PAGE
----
If you’re a sports fan, you shouldn’t visit Vegas without checking out the sight-for-sore-eyes Stadium Swim pool amphitheatre at the brand new Circa Resort & Casino. We ordered buckets of ice-cold Coronas to watch the big American sporting event of the week, the Kentucky Derby, on the jaw-dropping 143 x 40 foot, 14 million megapixel LED screen.

If there’s one sense that will be truly satisfied in Vegas, it’s in your tastebuds, as the city is home to some of the world’s finest restaurants, fronted by Michelin-starred and celebrity chefs.

Michael Mina at the Bellagio is the best seafood restaurant in the city, and we nibbled on everything from caviar and clams, to oysters and lobster on an epic culinary journey. The next evening was also very special, as we enjoyed a reservation at The Mayfair Supper Club.

Richard with pals Joe and Jonathan at Michael Mina

The food was remarkable (I’d particularly recommend the Wagyu prime rib), but what made this place different to anywhere else was the live entertainment, as The Mayfair evolved from a swinging prohibition-era jazz club to a late-night dance party with a multi-piece band, dancers and singers.

Over at Aria, Jean George’s Steakhouse remains one of the only steakhouses in the US that serves up Kobe Wagyu A5 beef, one of the most revered meats in the world. Pair that with the delicious appetisers and a couple of homemade sauces, and you’re in for a flavoursome feast. Elsewhere on the Strip, Sugar Factory American Brasserie has recently moved from its former home at the Fashion Show Mall to Harmon Corner.

Thankfully, the Insta-worthy food and drink remains extremely tasty and enormous fun, with the popcorn shrimp, colourful burgers and, of course, nitrogen-infused goblet cocktails as impressive as ever. Late nights can easily become early mornings in Vegas, and there’s no better brunch spot than Wolfgang Puck’s Spago, on the dazzling shore of the Bellagio lake: we washed down big-eye tuna tartare, smoked salmon and pancakes with bottomless mimosas, before the server brought over Sparkplug cocktails (hazelnut liqueur, vodka, and espresso) to send us on our way.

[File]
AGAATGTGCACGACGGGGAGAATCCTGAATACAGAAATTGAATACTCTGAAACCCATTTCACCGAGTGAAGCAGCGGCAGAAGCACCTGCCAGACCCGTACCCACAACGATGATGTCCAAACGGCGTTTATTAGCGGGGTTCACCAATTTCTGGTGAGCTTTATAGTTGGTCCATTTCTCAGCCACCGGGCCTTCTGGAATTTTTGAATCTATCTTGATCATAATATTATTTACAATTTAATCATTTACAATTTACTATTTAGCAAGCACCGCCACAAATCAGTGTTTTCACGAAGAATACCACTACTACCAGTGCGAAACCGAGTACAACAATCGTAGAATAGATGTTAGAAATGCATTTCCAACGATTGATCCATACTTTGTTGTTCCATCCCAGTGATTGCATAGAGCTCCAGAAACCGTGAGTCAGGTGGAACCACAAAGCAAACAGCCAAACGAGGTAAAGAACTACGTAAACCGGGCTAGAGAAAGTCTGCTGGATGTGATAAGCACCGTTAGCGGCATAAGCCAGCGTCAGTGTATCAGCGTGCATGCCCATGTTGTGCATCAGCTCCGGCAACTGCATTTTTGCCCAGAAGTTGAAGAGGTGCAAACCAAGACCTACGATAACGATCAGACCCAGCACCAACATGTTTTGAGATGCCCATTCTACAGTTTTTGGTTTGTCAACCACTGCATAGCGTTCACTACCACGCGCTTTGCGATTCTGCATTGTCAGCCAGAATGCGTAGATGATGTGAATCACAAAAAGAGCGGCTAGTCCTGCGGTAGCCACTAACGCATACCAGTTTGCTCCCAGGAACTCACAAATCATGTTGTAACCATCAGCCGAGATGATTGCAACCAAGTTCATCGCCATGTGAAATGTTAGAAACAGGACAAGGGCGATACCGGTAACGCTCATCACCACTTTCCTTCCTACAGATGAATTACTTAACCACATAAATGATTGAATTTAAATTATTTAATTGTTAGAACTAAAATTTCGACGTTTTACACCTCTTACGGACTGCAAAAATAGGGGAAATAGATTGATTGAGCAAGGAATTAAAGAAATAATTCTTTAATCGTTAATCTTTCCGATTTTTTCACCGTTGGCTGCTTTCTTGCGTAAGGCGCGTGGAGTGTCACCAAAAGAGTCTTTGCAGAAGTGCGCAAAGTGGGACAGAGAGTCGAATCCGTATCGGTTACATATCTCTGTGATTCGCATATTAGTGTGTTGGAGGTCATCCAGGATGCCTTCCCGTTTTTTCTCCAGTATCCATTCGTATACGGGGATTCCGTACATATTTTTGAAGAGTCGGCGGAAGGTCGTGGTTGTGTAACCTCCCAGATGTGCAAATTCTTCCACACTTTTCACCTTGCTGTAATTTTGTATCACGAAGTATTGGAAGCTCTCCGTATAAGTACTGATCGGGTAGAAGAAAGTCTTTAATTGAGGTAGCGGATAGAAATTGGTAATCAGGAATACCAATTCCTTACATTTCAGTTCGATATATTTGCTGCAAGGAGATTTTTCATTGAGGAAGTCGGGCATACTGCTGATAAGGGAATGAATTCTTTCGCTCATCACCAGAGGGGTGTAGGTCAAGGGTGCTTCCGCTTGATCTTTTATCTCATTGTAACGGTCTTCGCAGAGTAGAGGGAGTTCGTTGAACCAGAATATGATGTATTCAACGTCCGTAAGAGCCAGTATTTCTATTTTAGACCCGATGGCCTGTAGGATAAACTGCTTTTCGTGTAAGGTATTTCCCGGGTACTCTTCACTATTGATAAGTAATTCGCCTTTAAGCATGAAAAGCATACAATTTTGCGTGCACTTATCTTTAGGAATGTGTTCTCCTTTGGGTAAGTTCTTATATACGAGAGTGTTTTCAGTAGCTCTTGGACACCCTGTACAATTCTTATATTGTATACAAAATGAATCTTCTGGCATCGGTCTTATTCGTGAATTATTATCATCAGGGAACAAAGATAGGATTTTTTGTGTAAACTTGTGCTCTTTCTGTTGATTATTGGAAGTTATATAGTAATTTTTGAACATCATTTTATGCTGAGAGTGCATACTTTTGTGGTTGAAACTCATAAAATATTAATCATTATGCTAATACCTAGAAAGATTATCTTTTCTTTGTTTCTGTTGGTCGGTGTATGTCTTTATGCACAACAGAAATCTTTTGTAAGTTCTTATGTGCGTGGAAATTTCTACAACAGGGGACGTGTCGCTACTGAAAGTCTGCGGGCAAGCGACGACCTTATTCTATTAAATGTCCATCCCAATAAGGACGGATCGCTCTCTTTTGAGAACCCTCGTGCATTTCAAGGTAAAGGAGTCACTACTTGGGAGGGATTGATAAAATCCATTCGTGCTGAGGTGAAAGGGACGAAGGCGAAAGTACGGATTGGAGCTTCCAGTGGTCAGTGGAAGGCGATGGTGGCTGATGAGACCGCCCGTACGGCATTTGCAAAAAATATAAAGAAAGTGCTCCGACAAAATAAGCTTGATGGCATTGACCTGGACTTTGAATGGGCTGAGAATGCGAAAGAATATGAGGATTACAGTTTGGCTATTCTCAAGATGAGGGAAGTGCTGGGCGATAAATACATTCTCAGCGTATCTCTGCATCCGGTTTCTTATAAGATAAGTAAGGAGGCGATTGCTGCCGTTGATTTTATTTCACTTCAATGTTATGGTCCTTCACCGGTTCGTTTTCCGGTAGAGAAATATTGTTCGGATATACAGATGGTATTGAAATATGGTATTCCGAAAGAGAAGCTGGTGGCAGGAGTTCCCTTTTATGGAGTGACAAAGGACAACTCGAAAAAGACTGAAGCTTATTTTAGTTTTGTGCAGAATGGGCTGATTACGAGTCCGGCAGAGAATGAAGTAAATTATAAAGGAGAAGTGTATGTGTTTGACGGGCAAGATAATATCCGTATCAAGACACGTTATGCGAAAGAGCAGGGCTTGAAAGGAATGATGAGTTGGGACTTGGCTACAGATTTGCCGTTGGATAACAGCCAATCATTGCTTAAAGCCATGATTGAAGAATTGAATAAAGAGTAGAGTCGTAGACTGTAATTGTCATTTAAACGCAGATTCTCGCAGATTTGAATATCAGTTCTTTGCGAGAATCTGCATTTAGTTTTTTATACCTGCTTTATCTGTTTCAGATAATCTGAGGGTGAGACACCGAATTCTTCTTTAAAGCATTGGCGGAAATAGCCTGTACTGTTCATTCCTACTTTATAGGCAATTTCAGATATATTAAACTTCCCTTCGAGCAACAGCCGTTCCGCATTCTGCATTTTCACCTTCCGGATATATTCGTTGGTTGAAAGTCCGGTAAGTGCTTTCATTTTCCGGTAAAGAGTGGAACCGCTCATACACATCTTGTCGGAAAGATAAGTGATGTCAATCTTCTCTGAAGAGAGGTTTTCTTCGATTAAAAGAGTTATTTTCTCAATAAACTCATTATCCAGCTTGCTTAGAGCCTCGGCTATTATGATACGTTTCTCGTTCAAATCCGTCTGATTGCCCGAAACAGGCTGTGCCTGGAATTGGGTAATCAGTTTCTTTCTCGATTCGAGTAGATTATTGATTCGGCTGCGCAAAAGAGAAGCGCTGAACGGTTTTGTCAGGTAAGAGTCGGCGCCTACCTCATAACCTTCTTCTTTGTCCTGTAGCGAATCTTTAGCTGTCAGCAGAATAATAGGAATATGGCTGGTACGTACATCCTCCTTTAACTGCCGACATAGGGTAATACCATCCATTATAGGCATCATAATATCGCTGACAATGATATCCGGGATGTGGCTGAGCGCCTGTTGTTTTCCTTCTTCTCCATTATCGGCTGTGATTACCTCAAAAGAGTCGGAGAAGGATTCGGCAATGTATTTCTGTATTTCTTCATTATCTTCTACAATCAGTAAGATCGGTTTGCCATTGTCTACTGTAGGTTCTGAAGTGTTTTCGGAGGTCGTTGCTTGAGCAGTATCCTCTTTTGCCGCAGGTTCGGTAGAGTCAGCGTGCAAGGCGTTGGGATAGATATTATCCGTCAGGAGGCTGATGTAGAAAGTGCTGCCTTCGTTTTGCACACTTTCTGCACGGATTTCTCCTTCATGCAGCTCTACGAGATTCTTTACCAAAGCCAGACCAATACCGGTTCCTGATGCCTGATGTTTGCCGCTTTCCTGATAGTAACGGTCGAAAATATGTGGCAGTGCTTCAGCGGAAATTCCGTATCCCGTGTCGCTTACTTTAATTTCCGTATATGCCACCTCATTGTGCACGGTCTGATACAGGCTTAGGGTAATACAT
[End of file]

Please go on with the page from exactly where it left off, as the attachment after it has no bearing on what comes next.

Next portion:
Also at the Bellagio is Sadelle’s, where we enjoyed steak and eggs Benedicts and bellinis, coffee and crepes. At Aria, the Salt & Ivy breakfast highlights include crispy chicken and waffles, and a crunchy orange and cranberry parfait; while one morning when needing to grab-and-go, we picked up breakfast burritos and freshly squeezed fruit juices from Bellagio Patisserie.

Cirque du Soleil Mad Apple

On our final evening in Vegas, we had a special preview of Cirque du Soleil’s first new production on the Strip in two years, Mad Apple, at New York-New York. We spoke with the brains behind the show, British producer Simon Painter, who told us to settle in for laughs, music, magic and mayhem in the company of comedian Brad Williams, freestyle rapper Chris Turner, vocalist Xharlie Black and an ensemble cast of high-flying acrobats, soul singers and street performers. Simon is the first to admit this cocktail of high-octane entertainment may not make an ounce of sense at times — but like Vegas itself, it’s guaranteed to be sense-sational.

LAS VEGAS FACTFILE See ■ Virgin Atlantic has a five-night trip from £1035pps direct from Heathrow to Las Vegas staying at the 5-star Aria Resort, departing January 22, 2023. Visit ■ Aer Lingus fly to Las Vegas from several different cities. See ■ For more information on Aria Resort & Casino go to